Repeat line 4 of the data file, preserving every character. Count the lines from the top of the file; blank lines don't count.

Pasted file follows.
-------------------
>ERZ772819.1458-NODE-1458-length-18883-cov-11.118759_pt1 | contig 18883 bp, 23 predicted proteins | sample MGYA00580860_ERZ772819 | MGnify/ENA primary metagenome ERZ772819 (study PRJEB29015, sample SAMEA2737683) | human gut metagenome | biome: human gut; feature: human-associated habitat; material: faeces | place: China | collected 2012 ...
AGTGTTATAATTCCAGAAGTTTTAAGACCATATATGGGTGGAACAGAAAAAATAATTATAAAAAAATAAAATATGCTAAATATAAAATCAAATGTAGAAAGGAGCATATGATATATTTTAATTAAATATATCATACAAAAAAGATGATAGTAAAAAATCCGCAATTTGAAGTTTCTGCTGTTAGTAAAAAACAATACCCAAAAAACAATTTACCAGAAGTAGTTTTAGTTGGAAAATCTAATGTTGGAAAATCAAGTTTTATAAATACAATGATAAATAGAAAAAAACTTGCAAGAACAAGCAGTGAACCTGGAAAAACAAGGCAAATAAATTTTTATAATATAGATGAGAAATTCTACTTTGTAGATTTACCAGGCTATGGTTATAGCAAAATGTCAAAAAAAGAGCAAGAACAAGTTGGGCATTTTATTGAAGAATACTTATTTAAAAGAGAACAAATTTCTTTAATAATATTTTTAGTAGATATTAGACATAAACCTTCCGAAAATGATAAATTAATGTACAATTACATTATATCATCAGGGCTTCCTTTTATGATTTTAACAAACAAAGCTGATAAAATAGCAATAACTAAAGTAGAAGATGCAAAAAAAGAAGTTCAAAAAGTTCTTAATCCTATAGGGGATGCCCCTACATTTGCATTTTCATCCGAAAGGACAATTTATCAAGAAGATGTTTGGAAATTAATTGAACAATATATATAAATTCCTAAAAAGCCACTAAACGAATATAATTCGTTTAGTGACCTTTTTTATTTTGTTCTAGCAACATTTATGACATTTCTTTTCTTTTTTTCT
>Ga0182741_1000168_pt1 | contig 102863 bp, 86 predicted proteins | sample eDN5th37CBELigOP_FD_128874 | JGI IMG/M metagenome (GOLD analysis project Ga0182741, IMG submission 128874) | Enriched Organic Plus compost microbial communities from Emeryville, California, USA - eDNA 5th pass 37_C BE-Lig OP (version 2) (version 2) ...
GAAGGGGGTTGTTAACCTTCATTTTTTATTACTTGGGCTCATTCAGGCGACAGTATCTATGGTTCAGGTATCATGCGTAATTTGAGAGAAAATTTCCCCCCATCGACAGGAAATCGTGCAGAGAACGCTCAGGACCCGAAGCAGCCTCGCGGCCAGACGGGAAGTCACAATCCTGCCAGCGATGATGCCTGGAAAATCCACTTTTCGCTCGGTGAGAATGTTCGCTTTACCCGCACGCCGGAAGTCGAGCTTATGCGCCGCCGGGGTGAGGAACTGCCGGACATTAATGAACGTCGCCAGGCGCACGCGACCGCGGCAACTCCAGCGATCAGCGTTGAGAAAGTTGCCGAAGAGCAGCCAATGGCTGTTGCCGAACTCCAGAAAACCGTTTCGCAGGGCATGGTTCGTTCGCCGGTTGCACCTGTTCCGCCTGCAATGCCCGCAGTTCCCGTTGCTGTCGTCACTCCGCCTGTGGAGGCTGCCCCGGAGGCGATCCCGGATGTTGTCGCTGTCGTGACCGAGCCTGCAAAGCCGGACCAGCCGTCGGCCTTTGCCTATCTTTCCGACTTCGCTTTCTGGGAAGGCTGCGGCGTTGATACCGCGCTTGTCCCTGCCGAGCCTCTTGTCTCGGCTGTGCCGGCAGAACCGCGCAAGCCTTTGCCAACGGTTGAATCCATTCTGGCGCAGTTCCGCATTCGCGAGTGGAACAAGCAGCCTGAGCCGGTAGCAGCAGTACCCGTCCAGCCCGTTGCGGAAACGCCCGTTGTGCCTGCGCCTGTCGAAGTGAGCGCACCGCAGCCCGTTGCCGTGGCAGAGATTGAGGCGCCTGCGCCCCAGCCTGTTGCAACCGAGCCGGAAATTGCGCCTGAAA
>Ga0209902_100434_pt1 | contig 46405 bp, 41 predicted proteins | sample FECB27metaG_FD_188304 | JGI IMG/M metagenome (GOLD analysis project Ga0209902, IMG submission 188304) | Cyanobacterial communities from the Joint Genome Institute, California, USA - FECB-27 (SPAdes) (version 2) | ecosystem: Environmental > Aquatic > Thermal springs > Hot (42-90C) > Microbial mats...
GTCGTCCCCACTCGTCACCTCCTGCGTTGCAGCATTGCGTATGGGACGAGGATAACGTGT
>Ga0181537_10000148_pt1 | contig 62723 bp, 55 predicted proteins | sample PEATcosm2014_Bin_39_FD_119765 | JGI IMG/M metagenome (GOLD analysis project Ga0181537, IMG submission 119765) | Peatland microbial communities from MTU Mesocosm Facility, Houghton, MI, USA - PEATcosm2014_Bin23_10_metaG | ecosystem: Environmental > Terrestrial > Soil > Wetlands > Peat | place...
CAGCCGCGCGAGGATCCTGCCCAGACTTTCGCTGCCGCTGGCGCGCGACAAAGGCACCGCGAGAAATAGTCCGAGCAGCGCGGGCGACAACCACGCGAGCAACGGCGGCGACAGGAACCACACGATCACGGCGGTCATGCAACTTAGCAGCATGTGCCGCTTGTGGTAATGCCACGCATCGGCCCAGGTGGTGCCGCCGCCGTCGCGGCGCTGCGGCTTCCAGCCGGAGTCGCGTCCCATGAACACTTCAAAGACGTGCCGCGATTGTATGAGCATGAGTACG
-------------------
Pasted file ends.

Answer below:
GAAGGGGGTTGTTAACCTTCATTTTTTATTACTTGGGCTCATTCAGGCGACAGTATCTATGGTTCAGGTATCATGCGTAATTTGAGAGAAAATTTCCCCCCATCGACAGGAAATCGTGCAGAGAACGCTCAGGACCCGAAGCAGCCTCGCGGCCAGACGGGAAGTCACAATCCTGCCAGCGATGATGCCTGGAAAATCCACTTTTCGCTCGGTGAGAATGTTCGCTTTACCCGCACGCCGGAAGTCGAGCTTATGCGCCGCCGGGGTGAGGAACTGCCGGACATTAATGAACGTCGCCAGGCGCACGCGACCGCGGCAACTCCAGCGATCAGCGTTGAGAAAGTTGCCGAAGAGCAGCCAATGGCTGTTGCCGAACTCCAGAAAACCGTTTCGCAGGGCATGGTTCGTTCGCCGGTTGCACCTGTTCCGCCTGCAATGCCCGCAGTTCCCGTTGCTGTCGTCACTCCGCCTGTGGAGGCTGCCCCGGAGGCGATCCCGGATGTTGTCGCTGTCGTGACCGAGCCTGCAAAGCCGGACCAGCCGTCGGCCTTTGCCTATCTTTCCGACTTCGCTTTCTGGGAAGGCTGCGGCGTTGATACCGCGCTTGTCCCTGCCGAGCCTCTTGTCTCGGCTGTGCCGGCAGAACCGCGCAAGCCTTTGCCAACGGTTGAATCCATTCTGGCGCAGTTCCGCATTCGCGAGTGGAACAAGCAGCCTGAGCCGGTAGCAGCAGTACCCGTCCAGCCCGTTGCGGAAACGCCCGTTGTGCCTGCGCCTGTCGAAGTGAGCGCACCGCAGCCCGTTGCCGTGGCAGAGATTGAGGCGCCTGCGCCCCAGCCTGTTGCAACCGAGCCGGAAATTGCGCCTGAAA